Three-year interval for endoscopic screening may reduce the mortality in patients with gastric cancer
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Endoscopic screening has been adopted in South Korea for the national screening of gastric cancer (GC). This study aimed to assess the effect on overall survival of GC patients and determine the optimal endoscopic screening interval.
The baseline characteristics and overall survival of GC patients treated at the National Cancer Center, Korea, between 2010 and 2016 were compared between those without a history of endoscopic evaluation (group N) and those in whom the interval between the last endoscopic evaluations and diagnosis of GC was ≤ 1, 1–2, 2–3, 3–4, or > 4 years (groups 1–5, respectively).
A total of 2362 patients met the criteria for the study (1060 in group N and 1302 in groups 1–5). More patients in groups 1–5 were diagnosed with stage I GC (83.7, 83.7, 71.8, 78.2, and 71.6%, respectively) than in group N (62.4%, P < 0.001) and were treated endoscopically (38.8, 33.8, 24.7, 21.8, and 15.5%, respectively, vs. 13.5%; P < 0.001). Group 2 had less-advanced tumor stages (P = 0.001) and was more likely to have received endoscopic treatments (P = 0.026) than group 3. Hazard ratios for death were significantly lower in groups 2 (0.45; 95% confidence interval [CI], 0.32–0.64) and 3 (0.57; 95% CI, 0.33–0.98) than in group N; the decrease was not significant in group 4 (0.49, 95% CI, 0.20–1.20).
Endoscopic screening every 3 years may reduce the mortality of GC patients, though screenings at least every 2 years may benefit patients with less-advanced stages.
KeywordsEndoscopic screening program Overall survival Gastric cancer Screening
SIC contributed to data acquisition, analysis and interpretation of data, and drafting of the manuscript; BP contributed to statistical analysis, interpretation of data, and drafting of the manuscript; JJ contributed to statistical analysis, interpretation of data, administrative support; Y-IK contributed to material support and critical revision of the manuscript for important intellectual content; JYL contributed to material support and critical revision of the manuscript for important intellectual content; CGK contributed to material support and critical revision of the manuscript for important intellectual content; IJC contributed to material support and critical revision of the manuscript for important intellectual content; M-CK contributed to material support and critical revision of the manuscript for important intellectual content; S-JC contributed to study concept and design, critical revision of the manuscript for important intellectual content, obtained funding, and study supervision.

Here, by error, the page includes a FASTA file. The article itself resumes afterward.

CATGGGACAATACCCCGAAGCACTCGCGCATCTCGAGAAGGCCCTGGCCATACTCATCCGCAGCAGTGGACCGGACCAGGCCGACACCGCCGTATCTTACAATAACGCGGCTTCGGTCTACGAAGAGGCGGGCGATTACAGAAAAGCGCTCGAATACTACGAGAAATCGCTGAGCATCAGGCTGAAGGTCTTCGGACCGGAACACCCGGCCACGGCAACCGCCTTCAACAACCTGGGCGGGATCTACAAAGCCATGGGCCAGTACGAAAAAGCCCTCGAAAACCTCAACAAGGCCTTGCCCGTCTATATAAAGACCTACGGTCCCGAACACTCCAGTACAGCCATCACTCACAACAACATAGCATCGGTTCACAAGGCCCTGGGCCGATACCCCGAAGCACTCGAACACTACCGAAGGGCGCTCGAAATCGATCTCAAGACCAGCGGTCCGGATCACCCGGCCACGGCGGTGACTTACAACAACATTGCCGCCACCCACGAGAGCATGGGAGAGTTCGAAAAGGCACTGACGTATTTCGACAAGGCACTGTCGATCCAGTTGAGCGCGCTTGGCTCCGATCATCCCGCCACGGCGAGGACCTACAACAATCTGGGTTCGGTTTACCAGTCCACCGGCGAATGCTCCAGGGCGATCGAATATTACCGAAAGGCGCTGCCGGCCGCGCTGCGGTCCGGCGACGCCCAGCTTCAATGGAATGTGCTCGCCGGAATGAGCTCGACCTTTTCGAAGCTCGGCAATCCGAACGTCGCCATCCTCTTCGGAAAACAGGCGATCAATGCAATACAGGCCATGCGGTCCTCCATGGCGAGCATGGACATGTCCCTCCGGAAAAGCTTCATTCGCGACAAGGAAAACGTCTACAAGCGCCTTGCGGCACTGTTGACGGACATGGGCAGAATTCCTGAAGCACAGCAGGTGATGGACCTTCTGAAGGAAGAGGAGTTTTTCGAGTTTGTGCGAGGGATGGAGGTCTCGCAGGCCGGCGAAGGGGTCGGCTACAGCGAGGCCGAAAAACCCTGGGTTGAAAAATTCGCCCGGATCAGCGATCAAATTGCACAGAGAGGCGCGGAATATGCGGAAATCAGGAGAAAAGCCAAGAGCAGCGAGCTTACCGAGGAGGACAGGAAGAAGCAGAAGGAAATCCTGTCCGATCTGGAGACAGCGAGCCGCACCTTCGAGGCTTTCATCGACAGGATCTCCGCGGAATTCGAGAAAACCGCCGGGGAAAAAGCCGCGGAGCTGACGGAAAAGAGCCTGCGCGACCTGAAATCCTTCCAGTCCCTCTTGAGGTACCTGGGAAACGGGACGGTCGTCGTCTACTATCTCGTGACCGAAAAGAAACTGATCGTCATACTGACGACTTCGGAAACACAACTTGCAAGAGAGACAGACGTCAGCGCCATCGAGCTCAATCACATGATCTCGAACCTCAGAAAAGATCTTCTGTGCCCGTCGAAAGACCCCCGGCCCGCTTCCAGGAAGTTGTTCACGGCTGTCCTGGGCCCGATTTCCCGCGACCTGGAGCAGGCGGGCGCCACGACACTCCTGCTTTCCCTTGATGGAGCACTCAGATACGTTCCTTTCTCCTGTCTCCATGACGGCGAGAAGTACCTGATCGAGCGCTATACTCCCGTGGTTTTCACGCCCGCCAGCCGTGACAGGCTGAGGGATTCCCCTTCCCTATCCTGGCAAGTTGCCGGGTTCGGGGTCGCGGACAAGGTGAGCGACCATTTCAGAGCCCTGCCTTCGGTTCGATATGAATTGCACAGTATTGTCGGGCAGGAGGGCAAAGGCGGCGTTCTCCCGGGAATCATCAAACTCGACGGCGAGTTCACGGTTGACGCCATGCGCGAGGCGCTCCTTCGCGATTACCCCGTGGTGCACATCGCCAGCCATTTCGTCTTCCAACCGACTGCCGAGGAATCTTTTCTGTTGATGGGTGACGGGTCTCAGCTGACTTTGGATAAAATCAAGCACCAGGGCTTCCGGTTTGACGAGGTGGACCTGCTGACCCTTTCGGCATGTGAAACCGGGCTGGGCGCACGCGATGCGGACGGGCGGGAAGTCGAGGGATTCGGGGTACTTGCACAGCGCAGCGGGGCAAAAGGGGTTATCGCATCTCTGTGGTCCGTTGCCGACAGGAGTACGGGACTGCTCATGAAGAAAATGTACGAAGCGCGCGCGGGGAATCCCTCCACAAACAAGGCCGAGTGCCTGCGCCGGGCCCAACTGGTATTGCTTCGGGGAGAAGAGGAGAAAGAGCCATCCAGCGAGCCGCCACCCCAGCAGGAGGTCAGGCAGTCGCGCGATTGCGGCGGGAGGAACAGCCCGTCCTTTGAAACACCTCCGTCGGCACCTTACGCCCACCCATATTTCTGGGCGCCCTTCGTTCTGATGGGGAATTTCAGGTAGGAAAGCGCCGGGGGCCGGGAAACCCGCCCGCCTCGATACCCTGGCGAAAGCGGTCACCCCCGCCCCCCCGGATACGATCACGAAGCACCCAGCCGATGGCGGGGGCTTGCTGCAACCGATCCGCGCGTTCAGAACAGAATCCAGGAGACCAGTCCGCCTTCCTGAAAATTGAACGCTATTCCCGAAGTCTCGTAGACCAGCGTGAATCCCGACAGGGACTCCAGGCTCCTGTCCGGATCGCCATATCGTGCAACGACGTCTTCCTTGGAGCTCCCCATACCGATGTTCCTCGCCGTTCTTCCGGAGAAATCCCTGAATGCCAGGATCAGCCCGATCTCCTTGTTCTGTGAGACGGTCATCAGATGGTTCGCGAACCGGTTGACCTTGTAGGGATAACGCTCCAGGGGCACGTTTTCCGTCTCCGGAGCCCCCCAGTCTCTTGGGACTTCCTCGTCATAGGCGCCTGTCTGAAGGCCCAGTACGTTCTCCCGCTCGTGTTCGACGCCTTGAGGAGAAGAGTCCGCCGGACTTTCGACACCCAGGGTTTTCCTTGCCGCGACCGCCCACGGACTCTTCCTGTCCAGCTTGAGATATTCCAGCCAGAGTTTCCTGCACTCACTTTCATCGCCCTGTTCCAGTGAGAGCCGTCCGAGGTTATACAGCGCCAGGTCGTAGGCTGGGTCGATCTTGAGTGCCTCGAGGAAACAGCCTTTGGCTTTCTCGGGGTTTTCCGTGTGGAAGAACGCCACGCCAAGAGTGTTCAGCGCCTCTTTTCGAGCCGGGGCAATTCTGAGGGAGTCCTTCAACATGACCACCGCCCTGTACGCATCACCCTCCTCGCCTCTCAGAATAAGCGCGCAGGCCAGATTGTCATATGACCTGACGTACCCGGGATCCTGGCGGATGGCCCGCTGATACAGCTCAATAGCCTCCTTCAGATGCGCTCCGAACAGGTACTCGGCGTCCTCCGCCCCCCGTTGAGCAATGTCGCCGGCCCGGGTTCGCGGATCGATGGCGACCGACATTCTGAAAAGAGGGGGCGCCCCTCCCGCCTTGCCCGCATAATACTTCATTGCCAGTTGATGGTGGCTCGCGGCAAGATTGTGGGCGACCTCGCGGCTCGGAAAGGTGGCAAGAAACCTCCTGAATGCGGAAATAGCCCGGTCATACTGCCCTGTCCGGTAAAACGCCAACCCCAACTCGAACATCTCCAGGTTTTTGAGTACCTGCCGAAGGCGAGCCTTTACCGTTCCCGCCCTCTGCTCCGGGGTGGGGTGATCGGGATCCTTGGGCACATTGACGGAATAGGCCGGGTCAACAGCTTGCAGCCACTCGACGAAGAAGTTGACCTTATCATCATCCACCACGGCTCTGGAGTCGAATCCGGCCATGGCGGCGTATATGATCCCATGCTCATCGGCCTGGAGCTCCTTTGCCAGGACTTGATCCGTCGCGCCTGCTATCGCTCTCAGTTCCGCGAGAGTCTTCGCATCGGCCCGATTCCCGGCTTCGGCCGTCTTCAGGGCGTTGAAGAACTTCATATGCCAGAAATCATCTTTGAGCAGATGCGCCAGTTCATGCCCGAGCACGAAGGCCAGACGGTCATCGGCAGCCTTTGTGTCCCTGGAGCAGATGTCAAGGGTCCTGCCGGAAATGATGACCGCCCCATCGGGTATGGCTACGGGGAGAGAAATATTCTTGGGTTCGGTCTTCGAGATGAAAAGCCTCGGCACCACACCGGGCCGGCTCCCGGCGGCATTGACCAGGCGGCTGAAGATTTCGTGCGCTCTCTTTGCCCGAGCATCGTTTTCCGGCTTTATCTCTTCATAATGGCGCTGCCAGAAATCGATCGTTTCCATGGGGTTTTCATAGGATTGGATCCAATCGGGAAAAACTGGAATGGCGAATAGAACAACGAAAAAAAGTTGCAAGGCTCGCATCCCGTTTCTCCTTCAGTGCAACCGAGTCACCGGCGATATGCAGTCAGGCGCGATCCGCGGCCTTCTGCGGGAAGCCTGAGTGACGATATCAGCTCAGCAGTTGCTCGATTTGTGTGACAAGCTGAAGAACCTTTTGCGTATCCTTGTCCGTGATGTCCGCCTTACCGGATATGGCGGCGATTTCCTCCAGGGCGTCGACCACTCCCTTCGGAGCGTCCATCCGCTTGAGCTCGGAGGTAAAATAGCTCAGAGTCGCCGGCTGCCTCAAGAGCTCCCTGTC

This study was supported by a Grant from the National Cancer Center, Korea (#1610160-2) and the National Research Foundation, Korea (#NRF-2016R1A2B1010377).
Compliance with ethical standards
Dr. Sang Il Choi, Ms. Boram Park, Drs. Jungnam Joo, Young-Il Kim, Jong Yeul Lee, Chan Gyoo Kim, Il Ju Choi, Myeong-Cherl Kook, and Soo-Jeong Cho have no conflict of interest or financial ties to disclose.
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